Robocat - or Purr-minator?

By Whisky, the Black & White Cat

I notice that Hasbro has recently unveiled a robot cat to sit on the lap of an older person.

Robotic pet cat goes on sale and other tech news
http://www.bbc.co.uk/news/technology-34765807

I suppose they qualify the intended audience to limit it to people who can’t tell, or don’t care, whether it’s a real cat or not.

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It’s hard to see what’s new in all this. I suppose there is a spectrum of cat features which a human being either wants or doesn’t want. Furry muffs to keep the hands warm have always been available, and this represents a notional end-point on the spectrum. Potentially there’s a checklist of additional features: do you want your surrogate cat to meow or purr, use the cat litter tray or go outside through the cat flap, claw you when you upset it, get you up in the morning when it wants feeding, bring dead birds home? – the list is endless. I imagine what Hasbro has done is to add a few additional working checkboxes to the more popular features.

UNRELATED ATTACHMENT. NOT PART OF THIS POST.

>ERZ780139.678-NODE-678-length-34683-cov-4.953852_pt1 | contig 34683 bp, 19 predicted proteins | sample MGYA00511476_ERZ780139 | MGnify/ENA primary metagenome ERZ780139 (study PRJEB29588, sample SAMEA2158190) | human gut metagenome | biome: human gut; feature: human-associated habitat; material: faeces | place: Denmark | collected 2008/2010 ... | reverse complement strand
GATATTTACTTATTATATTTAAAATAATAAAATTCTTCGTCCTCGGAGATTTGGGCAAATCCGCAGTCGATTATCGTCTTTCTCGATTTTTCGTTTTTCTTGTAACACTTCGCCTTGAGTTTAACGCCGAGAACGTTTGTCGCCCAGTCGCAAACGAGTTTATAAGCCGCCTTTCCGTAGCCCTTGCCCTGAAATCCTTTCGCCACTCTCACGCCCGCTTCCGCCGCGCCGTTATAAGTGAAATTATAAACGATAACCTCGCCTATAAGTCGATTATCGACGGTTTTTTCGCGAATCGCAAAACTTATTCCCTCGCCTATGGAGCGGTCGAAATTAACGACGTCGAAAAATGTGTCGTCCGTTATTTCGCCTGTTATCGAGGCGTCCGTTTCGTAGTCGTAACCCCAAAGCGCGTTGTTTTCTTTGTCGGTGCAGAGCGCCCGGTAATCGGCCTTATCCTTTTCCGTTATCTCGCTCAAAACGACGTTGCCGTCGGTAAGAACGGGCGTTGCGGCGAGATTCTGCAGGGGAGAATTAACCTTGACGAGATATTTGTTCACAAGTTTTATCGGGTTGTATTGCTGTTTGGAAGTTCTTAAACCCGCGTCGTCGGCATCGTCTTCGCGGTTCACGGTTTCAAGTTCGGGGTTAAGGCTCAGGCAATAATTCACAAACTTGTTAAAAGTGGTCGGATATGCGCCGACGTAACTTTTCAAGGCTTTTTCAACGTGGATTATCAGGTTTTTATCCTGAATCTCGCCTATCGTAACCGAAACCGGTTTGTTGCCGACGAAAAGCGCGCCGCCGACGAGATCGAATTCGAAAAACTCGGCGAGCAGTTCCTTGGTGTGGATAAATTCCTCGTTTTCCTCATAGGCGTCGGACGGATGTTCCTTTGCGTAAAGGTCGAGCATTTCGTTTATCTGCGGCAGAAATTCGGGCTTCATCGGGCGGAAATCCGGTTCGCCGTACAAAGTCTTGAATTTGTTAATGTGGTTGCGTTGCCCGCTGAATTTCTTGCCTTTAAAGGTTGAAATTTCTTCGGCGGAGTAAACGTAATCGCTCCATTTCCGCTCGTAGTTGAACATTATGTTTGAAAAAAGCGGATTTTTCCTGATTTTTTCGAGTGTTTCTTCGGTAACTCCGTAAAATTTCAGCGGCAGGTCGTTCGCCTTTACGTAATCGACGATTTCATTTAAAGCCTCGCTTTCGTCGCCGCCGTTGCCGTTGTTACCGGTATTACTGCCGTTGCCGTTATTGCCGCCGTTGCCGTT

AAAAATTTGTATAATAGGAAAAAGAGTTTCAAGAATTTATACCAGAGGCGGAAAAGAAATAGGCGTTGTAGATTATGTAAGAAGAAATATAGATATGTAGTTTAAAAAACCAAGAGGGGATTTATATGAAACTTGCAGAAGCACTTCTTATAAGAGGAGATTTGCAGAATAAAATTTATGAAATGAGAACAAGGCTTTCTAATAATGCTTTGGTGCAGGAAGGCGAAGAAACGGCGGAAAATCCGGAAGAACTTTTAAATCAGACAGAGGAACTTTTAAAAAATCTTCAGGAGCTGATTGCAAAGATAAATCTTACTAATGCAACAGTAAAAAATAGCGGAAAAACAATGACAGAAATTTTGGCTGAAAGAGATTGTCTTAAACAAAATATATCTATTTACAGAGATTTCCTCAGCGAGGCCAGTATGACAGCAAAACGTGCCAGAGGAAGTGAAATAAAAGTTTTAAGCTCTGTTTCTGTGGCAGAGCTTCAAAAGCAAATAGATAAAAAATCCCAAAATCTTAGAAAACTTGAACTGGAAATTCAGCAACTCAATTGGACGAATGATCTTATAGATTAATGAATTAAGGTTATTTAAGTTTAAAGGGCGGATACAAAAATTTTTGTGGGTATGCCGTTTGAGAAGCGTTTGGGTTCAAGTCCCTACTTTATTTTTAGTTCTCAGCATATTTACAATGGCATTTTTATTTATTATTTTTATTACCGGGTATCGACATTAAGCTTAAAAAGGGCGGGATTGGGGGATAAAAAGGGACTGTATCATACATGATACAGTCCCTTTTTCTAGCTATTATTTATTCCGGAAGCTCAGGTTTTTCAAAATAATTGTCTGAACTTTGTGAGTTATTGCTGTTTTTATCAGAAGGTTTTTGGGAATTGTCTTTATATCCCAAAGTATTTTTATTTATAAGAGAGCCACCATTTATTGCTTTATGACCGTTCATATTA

This gets me looking at Ian with new eyes.

Perhaps one day Hasbro will offer a robot human being to serve as a pet for the more discriminating cat – or the less discriminating one – take your pick. An essential feature on any cat’s list will be to open a can of cat food on demand, open doors which you find yourself on the wrong side of… um, what else? It’s an exercise like this which makes me realise how undemanding we cats are of our human pets.

But there’s a whole host of features I’d gladly uncheck, such as Ian’s propensity to indulge in arbitrary petty cruelties like sticking me in a cat-box and taking me along to the vet, turfing me off my chair when he wants to sit on it, even though there’s the whole floor available, blanking out the coal fire just when it’s glowing perfectly, shutting me out of his bedroom at night because he doesn’t want me in bed with him… There really is a very long list. So a robot human pet which would seriously commend itself to me would be conspicuous for what it didn’t do, rather than for what it did.







updated: 14:18 30/11/2015